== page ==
At the Leadership, we define an Upstander as someone who recognizes when something is wrong and acts to make it right. Upstanders do their best to help support and protect someone who is being hurt. We define a bystander as someone who witnesses an incident and either takes no action or encourages the bully. In previous articles, we have discussed effective versus ineffective strategies Upstanders can use when they witness a person in a bullying scenario. But what happens when the attacks are not face to face but online or with texts? How do we deal with people who are trolling online? Trolling is being deliberately offensive or provocative online with the aim of or eliciting an angry or upset response.
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The two questions we answer in this piece are:
- What does an Upstander look like online?
- How can someone be a virtual Upstander?
Warning: explicit language below.
I read a story recently about a 17-year-old girl who had just started her senior year. She was out with her friends one night at a concert celebrating her birthday when suddenly her phone started blowing up with texts like: “Whore” and “Slut” and “Scared Snitch”.
Many of the texts were much worse. When she reached out to friends to see where this was coming from she learned that there was a secret plan out to attack her a local fast food restaurant: more specifically, to smash her head into the pavement.
Thankfully the physical attack never happened, but what did happen was a devastating cyberbullying attack that was orchestrated via Facebook and text. She tried to figure out who the ringleaders were. She tried responding to the texts. She tried virtually standing up to the attackers.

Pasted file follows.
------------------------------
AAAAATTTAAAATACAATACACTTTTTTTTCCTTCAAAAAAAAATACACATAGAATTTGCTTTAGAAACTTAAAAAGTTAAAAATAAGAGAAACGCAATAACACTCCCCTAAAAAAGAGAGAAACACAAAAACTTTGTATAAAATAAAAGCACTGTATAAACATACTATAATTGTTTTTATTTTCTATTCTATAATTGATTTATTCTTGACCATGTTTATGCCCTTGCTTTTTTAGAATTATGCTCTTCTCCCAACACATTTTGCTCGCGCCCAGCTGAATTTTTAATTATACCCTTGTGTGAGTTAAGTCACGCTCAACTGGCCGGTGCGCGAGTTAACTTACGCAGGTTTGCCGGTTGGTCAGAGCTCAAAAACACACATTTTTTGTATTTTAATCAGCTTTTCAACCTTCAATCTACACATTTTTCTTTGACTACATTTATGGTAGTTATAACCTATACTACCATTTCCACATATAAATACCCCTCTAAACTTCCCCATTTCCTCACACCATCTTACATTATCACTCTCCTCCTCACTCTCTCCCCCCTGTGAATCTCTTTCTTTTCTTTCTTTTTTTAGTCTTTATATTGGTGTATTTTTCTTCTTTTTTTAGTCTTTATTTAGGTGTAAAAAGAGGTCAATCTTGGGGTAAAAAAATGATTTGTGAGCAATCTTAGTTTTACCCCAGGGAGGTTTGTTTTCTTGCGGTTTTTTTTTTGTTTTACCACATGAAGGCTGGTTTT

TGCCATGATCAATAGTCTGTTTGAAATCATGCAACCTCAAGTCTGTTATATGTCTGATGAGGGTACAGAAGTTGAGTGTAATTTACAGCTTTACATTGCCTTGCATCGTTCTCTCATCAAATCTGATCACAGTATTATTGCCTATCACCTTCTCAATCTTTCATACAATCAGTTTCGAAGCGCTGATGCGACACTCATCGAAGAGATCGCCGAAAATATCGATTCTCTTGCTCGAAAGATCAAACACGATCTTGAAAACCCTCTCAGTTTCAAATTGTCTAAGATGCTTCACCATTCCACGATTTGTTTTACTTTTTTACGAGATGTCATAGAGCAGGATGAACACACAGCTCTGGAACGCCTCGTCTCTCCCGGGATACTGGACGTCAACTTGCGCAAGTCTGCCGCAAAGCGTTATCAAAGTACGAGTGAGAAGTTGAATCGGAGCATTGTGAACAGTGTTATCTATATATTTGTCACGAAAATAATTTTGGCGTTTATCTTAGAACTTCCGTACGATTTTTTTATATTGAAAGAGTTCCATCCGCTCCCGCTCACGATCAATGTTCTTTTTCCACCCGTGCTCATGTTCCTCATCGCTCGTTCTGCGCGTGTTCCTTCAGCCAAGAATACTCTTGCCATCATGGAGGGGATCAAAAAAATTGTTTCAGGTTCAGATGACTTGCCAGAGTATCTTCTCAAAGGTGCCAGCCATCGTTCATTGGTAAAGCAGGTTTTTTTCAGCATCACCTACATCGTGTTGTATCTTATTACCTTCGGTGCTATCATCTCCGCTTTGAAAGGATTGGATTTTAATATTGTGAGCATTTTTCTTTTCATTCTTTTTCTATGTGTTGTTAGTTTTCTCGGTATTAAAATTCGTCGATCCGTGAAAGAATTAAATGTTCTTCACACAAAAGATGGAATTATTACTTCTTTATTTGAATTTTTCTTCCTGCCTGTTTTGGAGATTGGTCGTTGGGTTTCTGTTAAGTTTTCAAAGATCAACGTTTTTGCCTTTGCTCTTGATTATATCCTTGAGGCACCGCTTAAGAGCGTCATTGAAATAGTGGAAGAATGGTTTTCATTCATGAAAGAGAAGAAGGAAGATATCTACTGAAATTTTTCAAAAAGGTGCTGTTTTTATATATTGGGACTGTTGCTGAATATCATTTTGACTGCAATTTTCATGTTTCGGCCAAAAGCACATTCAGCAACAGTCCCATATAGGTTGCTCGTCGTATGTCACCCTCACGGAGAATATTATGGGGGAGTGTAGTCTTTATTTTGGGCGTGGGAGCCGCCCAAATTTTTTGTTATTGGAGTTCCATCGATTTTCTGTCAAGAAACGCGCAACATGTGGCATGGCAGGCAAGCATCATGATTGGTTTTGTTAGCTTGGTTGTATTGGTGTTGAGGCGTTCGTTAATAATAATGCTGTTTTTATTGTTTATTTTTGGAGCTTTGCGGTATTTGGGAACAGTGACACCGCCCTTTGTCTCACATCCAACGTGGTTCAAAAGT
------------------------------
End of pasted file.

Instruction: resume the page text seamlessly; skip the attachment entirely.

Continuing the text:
All these attempts just made the situation worse.
She then deleted her Facebook account (a huge part of her social life) and vowed to ignore the mean texts that kept coming in. These efforts simply left her feeling more isolated and broken.
Eventually, however, she found a strategy that helped her overcome the torment: she told her story to other kids to help them deal with cyberbullying.
This generous, vulernable, and kind choice helped her heal.
When she was asked if any of the her friends had stuck by her when this happened, she explained that a couple of her friends had, but that she had lost trust in the many others who were involved in spreading the rumors.
We would define these “others” as bystanders: her peers made the situation worse by continuing to spread the rumors, continuing to hurt and isolate the victim of the attack even further.
What could those “others” have done to become Upstanders in this scenario? What choices would have moved them from being a bystander to becoming an Upstander?
Here are some of our ideas:
- They could have decided that the rumors would stop with them and then decided to not post any further about it.
- They could have checked in with the victim to see how she was feeling and communicated that they were supporting them.
- They could have stood up for the person and discouraged others to join in with the ‘haters’.
- They could have told a trusted adult about the situation to get more support on the best ways to handle what was happening.
The difference between being an Upstander in person and an Upstander online is not that different at all. Both involve being aware of the bullying behavior and having the courage to stand up and speak up on the victim’s behalf with the empathy to protect and support the person being hurt. An Upstander is a compassionate leader that takes action once they have witnessed an injustice in person or virtually.
Being an Upstander online might not be common, but it can be. How can your help your students see the Upstander light online?
Bonus: check out this piece on digital citizenship for our preventative interventation approach to cyber-bullying.
“What an Upstander Online Looks Like”, The Leadership Program, Inc. 2016